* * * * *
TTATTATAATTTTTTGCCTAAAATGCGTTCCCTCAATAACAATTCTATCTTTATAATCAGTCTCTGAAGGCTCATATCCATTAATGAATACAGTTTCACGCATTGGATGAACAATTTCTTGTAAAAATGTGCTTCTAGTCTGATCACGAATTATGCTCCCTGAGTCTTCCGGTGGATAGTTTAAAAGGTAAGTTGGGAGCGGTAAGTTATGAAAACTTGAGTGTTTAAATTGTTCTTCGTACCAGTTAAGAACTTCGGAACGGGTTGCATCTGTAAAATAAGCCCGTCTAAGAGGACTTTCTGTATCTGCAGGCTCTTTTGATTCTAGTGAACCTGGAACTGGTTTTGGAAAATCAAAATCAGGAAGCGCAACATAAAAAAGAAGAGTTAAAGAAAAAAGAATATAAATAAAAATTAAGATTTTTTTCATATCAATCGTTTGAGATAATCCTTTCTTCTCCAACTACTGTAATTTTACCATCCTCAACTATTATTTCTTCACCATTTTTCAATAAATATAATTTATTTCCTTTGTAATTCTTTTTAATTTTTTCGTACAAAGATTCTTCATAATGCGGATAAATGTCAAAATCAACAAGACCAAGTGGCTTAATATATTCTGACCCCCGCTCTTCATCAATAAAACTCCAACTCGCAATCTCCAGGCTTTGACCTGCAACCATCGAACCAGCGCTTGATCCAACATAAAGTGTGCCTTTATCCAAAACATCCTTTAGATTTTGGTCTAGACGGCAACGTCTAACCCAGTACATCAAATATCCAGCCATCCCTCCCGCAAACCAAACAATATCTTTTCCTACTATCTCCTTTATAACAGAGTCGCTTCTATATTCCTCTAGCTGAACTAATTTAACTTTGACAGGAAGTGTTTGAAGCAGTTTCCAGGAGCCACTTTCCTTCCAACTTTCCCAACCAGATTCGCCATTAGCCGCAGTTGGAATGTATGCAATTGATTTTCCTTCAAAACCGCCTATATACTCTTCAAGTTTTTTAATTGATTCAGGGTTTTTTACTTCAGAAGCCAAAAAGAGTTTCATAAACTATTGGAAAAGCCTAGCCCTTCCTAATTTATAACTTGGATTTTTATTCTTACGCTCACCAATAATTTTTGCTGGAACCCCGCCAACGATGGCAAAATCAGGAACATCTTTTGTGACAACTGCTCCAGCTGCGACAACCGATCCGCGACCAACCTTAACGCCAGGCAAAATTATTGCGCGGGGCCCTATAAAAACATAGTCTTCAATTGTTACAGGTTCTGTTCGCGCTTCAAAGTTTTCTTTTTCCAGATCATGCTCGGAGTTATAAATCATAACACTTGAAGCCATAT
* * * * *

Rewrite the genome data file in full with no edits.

TTATTATAATTTTTTGCCTAAAATGCGTTCCCTCAATAACAATTCTATCTTTATAATCAGTCTCTGAAGGCTCATATCCATTAATGAATACAGTTTCACGCATTGGATGAACAATTTCTTGTAAAAATGTGCTTCTAGTCTGATCACGAATTATGCTCCCTGAGTCTTCCGGTGGATAGTTTAAAAGGTAAGTTGGGAGCGGTAAGTTATGAAAACTTGAGTGTTTAAATTGTTCTTCGTACCAGTTAAGAACTTCGGAACGGGTTGCATCTGTAAAATAAGCCCGTCTAAGAGGACTTTCTGTATCTGCAGGCTCTTTTGATTCTAGTGAACCTGGAACTGGTTTTGGAAAATCAAAATCAGGAAGCGCAACATAAAAAAGAAGAGTTAAAGAAAAAAGAATATAAATAAAAATTAAGATTTTTTTCATATCAATCGTTTGAGATAATCCTTTCTTCTCCAACTACTGTAATTTTACCATCCTCAACTATTATTTCTTCACCATTTTTCAATAAATATAATTTATTTCCTTTGTAATTCTTTTTAATTTTTTCGTACAAAGATTCTTCATAATGCGGATAAATGTCAAAATCAACAAGACCAAGTGGCTTAATATATTCTGACCCCCGCTCTTCATCAATAAAACTCCAACTCGCAATCTCCAGGCTTTGACCTGCAACCATCGAACCAGCGCTTGATCCAACATAAAGTGTGCCTTTATCCAAAACATCCTTTAGATTTTGGTCTAGACGGCAACGTCTAACCCAGTACATCAAATATCCAGCCATCCCTCCCGCAAACCAAACAATATCTTTTCCTACTATCTCCTTTATAACAGAGTCGCTTCTATATTCCTCTAGCTGAACTAATTTAACTTTGACAGGAAGTGTTTGAAGCAGTTTCCAGGAGCCACTTTCCTTCCAACTTTCCCAACCAGATTCGCCATTAGCCGCAGTTGGAATGTATGCAATTGATTTTCCTTCAAAACCGCCTATATACTCTTCAAGTTTTTTAATTGATTCAGGGTTTTTTACTTCAGAAGCCAAAAAGAGTTTCATAAACTATTGGAAAAGCCTAGCCCTTCCTAATTTATAACTTGGATTTTTATTCTTACGCTCACCAATAATTTTTGCTGGAACCCCGCCAACGATGGCAAAATCAGGAACATCTTTTGTGACAACTGCTCCAGCTGCGACAACCGATCCGCGACCAACCTTAACGCCAGGCAAAATTATTGCGCGGGGCCCTATAAAAACATAGTCTTCAATTGTTACAGGTTCTGTTCGCGCTTCAAAGTTTTCTTTTTCCAGATCATGCTCGGAGTTATAAATCATAACACTTGAAGCCATAT